Life with Sam: How to make charcoal out of corn on the cob

Our son and daughter were over for dinner on Wednesday. I had made a favorite salad with quinoa, mozzarella, green beans, and olives–a complete meal to please my vegetarian daughter and burgers to please my carnivore son.  Just as we were putting everything on the table I remember that I had meant to make corn-on-the cob.  “We can still do it, my husband Sam insisted. “I’ll just toss it on the grill.”  We ate. I distinctly remember Sam getting up to turn the corn and then, as our bellies filled, we all promptly forgot.

The next day I was teaching a class when a call came from my husband. My associate Cheryl noticed. Thankfully I did not.

Sam had suddenly remembered the corn. It was now 17 hours since he had placed the corn in its little green husk on the grill, closed the lid and stepped away. When he could not reach me he pondered his predicament—he works for the State Department at least an hours drive from our house and called our neighbor and jokingly asked if our house was still standing. Our long-suffering neighbor Laurie agreed to go next door and turn off the grill. Fortunately she has a key to our home so she was able to get into the house and out through the French doors to the deck to the grill. She turned it off and put her hand on the French door to go back into our house, out the front and home. But the door had closed behind her and locked her out on the deck. This would not normally be a problem but our deck is between 7 and 14 feet above the ground, which slopes away from the house. Fortunately Sam was still on the line.  He began calling other neighbors and found one, two doors down, a gentle soul, Rodney who came over, used a key system to gain entrance to the house per Sam’s instructions and rescued Laurie.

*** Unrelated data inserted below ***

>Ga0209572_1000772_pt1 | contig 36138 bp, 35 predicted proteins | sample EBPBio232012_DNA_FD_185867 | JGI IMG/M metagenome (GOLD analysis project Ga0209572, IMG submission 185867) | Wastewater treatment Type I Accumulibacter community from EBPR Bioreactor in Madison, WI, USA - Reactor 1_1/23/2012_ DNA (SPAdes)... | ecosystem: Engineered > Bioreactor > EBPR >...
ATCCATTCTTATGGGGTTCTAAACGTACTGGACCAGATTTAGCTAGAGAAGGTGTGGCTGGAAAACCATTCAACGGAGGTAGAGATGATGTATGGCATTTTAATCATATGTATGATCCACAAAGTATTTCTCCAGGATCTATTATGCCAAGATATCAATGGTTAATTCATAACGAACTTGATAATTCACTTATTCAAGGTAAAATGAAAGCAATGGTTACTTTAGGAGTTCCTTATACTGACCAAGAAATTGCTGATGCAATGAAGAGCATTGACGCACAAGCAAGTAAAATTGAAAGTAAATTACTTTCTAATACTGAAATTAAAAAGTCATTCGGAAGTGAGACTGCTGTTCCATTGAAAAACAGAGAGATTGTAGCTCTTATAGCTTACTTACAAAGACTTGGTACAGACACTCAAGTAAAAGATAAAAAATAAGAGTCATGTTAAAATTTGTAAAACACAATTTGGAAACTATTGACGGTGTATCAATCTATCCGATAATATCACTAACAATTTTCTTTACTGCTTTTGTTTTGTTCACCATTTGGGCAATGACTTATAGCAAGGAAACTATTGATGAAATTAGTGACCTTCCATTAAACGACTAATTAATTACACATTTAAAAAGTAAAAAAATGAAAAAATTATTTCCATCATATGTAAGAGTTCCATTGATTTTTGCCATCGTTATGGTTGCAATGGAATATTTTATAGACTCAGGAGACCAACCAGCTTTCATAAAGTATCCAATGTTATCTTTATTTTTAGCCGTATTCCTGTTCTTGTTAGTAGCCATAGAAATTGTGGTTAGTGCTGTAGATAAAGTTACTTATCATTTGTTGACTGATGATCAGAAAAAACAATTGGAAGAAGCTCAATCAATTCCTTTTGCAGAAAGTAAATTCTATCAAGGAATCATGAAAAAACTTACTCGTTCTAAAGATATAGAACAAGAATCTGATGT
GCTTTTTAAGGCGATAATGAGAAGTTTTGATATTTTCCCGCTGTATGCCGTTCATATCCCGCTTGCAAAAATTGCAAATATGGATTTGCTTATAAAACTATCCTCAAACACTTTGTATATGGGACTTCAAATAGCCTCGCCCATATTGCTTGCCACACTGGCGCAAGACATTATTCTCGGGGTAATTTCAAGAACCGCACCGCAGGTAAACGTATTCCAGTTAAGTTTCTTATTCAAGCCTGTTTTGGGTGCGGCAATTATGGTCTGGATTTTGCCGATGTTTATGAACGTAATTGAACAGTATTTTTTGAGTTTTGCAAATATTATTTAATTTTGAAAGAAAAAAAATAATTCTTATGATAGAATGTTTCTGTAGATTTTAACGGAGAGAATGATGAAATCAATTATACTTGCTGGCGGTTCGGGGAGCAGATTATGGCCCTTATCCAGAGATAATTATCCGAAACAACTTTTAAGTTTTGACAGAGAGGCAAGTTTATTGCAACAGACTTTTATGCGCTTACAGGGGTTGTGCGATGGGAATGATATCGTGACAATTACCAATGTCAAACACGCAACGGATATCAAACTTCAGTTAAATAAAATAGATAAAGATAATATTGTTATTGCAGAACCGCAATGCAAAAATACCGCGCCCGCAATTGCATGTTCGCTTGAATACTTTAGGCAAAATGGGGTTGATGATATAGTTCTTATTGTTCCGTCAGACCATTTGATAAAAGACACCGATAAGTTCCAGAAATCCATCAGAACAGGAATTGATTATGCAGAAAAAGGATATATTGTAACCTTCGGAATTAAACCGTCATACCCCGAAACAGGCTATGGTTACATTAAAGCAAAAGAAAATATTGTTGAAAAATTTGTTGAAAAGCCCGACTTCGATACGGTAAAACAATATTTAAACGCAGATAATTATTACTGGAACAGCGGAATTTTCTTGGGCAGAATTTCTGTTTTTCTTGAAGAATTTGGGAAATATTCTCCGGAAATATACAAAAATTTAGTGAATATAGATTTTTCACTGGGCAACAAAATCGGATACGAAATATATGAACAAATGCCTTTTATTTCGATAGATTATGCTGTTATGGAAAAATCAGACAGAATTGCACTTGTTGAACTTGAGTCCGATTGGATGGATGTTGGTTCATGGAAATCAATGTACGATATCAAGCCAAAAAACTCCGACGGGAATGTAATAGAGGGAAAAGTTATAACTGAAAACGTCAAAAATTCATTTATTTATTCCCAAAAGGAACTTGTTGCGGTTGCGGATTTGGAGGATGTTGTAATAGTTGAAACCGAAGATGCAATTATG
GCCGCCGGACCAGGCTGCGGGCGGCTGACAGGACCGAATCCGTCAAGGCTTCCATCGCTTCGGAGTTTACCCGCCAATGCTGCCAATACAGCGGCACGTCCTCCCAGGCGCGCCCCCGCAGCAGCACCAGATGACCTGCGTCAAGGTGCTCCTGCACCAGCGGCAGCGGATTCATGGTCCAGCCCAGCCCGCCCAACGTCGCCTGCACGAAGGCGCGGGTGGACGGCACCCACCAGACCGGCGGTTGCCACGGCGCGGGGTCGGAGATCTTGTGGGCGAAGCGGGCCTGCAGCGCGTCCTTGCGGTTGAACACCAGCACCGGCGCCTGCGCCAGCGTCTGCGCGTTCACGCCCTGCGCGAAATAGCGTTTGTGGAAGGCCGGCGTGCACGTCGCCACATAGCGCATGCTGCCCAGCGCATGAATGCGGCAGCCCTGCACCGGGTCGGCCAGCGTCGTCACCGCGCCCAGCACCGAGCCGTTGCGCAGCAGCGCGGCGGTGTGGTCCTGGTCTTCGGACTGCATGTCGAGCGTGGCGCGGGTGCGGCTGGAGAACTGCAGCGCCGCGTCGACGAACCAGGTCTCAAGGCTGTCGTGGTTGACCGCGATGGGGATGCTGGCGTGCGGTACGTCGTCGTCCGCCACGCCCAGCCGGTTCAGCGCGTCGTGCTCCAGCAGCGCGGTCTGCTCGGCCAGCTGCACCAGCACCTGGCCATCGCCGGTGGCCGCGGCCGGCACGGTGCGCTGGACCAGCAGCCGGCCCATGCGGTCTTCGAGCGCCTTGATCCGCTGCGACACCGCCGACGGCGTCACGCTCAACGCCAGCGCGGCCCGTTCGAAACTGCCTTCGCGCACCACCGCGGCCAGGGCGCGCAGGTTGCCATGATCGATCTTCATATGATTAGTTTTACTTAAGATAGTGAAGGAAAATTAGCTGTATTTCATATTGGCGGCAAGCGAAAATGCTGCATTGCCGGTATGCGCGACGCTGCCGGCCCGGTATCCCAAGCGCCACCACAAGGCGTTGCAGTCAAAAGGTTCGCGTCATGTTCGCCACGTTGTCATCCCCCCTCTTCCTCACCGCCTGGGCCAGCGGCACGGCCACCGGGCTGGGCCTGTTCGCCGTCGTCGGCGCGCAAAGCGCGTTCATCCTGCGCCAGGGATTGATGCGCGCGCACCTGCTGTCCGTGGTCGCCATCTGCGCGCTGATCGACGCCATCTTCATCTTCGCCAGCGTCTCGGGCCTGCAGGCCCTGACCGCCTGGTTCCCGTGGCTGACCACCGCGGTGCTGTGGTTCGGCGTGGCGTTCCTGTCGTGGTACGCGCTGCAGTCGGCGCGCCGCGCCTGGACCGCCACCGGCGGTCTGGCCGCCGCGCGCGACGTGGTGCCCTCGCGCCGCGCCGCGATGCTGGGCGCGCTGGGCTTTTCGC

The corn is quite beautiful. Each kernel shiny and black. One could make jewelry from it were it not so friable.

I keep threatening to write a book called Life with Sam. Sarah and I wrote the first chapter in an airport when too much international travel had befuddled out brains. It starts: There are not many men who would relish the role of Bubba the Ballerina  . . .  I am working now on a book about my father’s death but it gets a bit intense at times even for me. At those moments I think of my entertaining husband and smile.

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